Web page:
Just one sip

Is alcohol good for you? 7 health myths debunked

Health misconceptions are all too common.

Originally Published: 


When it comes to health, it’s easy to fall back on advice and myths that rely on incomplete or outdated science.

Jose A. Bernat Bacete/Moment/Getty Images

Take the case of alcohol.

You’ve probably heard that, in some instances, drinking wine or beer moderately can be good for your health and longevity.

But a new study casts further doubt on that idea.

Writing November 2 in the journal PLOS Medicine, researchers in Germany found that there was no evidence of longer life expectancy in people who drank in moderation.


It’s one of many recent studies suggesting that, even in moderation, alcohol does more harm than good — and this harm outweighs any observed benefits.

Ion-Bogdan Dumitrescu/Moment/Getty Images

But that’s just how the scientific process works — new evidence can arise and change our view on how to approach health.

ilbusca/DigitalVision Vectors/Getty Images

Other myths and old wives' tales, some dating back centuries, are phasing out thanks to recent research as well.


Here are 6 other prevalent health myths, debunked:

6. Myth: Antiperspirants cause breast cancer

Fact: While some brands use compounds that may influence hormones, no substantial research has uncovered a link between deodorants and cancer.



Aluminum-based compounds and parabens in deodorant may have weak, estrogen-like effects on the body.

But more evidence would be needed to establish a connection — if any — between these compounds and breast cancer.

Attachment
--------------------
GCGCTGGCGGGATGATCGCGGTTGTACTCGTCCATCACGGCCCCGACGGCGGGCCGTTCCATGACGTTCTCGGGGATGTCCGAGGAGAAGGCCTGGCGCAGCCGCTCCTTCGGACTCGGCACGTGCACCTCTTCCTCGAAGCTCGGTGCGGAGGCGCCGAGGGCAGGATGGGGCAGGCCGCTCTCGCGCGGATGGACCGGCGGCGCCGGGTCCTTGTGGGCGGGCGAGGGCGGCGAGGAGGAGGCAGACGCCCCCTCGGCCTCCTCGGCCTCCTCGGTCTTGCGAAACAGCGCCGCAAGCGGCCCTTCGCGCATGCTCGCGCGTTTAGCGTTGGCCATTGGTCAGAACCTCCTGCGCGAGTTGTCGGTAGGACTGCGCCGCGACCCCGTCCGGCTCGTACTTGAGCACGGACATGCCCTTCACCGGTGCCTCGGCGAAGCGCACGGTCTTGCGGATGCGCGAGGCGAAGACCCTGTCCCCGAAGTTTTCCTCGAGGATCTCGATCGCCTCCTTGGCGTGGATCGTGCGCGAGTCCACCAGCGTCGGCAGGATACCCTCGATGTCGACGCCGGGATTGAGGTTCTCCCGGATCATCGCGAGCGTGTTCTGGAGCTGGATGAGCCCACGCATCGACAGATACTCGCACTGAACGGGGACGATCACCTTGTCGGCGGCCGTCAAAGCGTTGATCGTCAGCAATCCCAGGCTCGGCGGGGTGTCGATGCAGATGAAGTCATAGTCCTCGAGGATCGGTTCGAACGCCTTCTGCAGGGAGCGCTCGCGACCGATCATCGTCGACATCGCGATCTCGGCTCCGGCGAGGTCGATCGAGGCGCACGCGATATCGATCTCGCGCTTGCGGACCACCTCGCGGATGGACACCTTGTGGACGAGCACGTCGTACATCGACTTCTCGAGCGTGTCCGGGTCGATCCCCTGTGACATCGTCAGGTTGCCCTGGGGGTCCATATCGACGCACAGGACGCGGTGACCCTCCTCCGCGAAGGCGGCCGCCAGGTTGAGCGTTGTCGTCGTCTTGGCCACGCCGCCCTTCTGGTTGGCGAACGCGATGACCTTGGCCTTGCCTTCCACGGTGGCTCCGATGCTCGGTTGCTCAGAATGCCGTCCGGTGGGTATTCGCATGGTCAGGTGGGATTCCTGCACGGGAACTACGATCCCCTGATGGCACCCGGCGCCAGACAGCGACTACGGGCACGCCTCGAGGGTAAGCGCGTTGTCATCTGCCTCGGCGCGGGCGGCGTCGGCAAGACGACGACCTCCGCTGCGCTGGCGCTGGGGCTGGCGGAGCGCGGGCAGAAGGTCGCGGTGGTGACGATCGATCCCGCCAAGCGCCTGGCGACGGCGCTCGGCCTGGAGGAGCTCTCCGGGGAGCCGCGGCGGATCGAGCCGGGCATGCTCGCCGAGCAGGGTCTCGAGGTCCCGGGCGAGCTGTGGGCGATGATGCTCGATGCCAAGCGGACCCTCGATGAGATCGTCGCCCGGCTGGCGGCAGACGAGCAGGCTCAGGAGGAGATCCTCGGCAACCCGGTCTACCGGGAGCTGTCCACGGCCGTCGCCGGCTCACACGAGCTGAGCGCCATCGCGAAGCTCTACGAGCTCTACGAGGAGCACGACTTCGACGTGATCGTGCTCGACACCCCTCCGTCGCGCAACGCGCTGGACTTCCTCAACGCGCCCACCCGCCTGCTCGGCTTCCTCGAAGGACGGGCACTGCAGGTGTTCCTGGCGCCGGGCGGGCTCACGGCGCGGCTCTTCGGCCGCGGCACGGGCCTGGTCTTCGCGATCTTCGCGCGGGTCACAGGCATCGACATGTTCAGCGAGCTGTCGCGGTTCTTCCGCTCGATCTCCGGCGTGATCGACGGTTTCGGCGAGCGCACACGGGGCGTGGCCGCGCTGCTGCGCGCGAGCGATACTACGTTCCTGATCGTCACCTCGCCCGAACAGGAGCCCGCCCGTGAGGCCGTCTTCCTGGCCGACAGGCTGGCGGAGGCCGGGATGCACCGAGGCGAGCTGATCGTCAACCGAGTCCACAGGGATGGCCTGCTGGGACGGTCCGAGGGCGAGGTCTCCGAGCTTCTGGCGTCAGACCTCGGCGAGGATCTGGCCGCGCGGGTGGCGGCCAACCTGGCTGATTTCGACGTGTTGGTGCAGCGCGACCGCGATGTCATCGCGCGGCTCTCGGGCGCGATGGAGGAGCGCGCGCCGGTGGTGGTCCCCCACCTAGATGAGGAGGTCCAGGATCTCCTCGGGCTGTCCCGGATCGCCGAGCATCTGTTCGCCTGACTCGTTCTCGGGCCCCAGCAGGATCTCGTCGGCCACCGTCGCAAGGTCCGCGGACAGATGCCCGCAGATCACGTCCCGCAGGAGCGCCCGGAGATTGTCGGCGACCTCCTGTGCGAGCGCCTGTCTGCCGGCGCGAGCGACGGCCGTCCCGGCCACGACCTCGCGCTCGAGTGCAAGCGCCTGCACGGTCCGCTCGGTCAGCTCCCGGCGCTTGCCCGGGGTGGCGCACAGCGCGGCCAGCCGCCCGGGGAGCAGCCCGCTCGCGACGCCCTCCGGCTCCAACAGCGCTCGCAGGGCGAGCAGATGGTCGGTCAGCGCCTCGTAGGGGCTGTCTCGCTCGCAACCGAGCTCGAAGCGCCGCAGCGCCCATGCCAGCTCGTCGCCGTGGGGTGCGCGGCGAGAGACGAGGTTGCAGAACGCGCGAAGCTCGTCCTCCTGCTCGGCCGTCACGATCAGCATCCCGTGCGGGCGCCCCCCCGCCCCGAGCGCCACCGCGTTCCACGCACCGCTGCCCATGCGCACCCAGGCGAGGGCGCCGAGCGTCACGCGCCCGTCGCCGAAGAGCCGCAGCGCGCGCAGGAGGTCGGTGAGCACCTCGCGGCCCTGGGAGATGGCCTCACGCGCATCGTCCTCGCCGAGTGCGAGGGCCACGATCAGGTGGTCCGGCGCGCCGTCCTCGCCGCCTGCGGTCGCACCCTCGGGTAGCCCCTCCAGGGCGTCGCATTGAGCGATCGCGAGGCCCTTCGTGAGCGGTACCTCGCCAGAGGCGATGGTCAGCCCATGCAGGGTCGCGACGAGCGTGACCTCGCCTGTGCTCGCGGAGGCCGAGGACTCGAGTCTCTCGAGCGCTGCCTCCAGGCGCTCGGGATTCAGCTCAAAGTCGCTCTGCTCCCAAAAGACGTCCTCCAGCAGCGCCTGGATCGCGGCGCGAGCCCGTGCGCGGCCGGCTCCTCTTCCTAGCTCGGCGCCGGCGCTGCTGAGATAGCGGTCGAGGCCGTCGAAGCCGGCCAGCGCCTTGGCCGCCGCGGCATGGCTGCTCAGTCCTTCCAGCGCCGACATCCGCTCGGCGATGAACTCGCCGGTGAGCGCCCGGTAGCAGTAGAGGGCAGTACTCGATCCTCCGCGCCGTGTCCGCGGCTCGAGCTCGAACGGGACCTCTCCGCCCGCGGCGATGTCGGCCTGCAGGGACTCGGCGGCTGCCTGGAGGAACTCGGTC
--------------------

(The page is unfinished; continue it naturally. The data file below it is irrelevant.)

5. Myth: Soy makes men grow boobs

Fact: There’s no consistent scientific evidence to prove that men who consume soy products grow extra breast tissue.

Kröger/Gross/Foodcollection/Getty Images


That myth can be traced back to an extreme case of soy milk consumption where a man was drinking a daily 3 quarts of the stuff and started to see his breasts become swollen and painful.

Jennifer A Smith/Moment/Getty Images

Soy also contains phytoestrogens or plant estrogens.

Exactly what phytoestrogens do to the human body is debated — but what’s known is that it doesn’t cause breasts to grow.

4. Myth: Eggs yolks are unhealthy

Fact: They have higher cholesterol than some foods, but eating eggs doesn’t contribute to higher rates of heart disease or mortality.


The more detrimental foods for cholesterol levels are ones high in saturated fatty acids — often found in animal products like meat, cheese, and butter.



Those types of foods can contribute to a higher risk of heart disease over time.

3. Myth: Cracking knuckles causes arthritis

Fact: Several studies on frequent finger poppers found that it did not raise their likelihood of developing arthritis.


Arthritis is a condition where your joints become inflamed.

Cracking your knuckles simply releases air bubbles in the lubricating fluid between your joints.

Getty Images

jpa1999/DigitalVision Vectors/Getty Images

While cracking your fingers may not put you at increased risk for developing the chronic condition, it can lead to decreased grip strength or even accidental injury.

2. Myth: Starve a cold, feed a fever

Fact: This phrase, sometimes rearranged as “feed a cold, starve a fever,” doesn’t have much truth to it today.


Heritage Images/Hulton Archive/Getty Images

The idea likely dates back to the Middle Ages, but science does not support the notion that fasting can fix either illness.


You can usually kick a cold or fever with the help of two things in abundance: fluids and rest.

1. Myth: Going out with wet hair makes you sick

Fact: It might feel unpleasant on a cold day, but leaving your house freshly showered doesn’t make you more susceptible to illness.

JasonDoiy/E+/Getty Images

Peter Cade/Stone/Getty Images

Exposure to germs is what makes you sick, not temperature.

But some viruses do survive better in dry, cold, conditions, such as Influenza A.

sukanya sitthikongsak/Moment/Getty Images

So while you’re not going to catch a cold or the flu from shivering alone, the season you’re in might make a difference — as well as your hygiene habits.

Thanks for reading,
head home for more!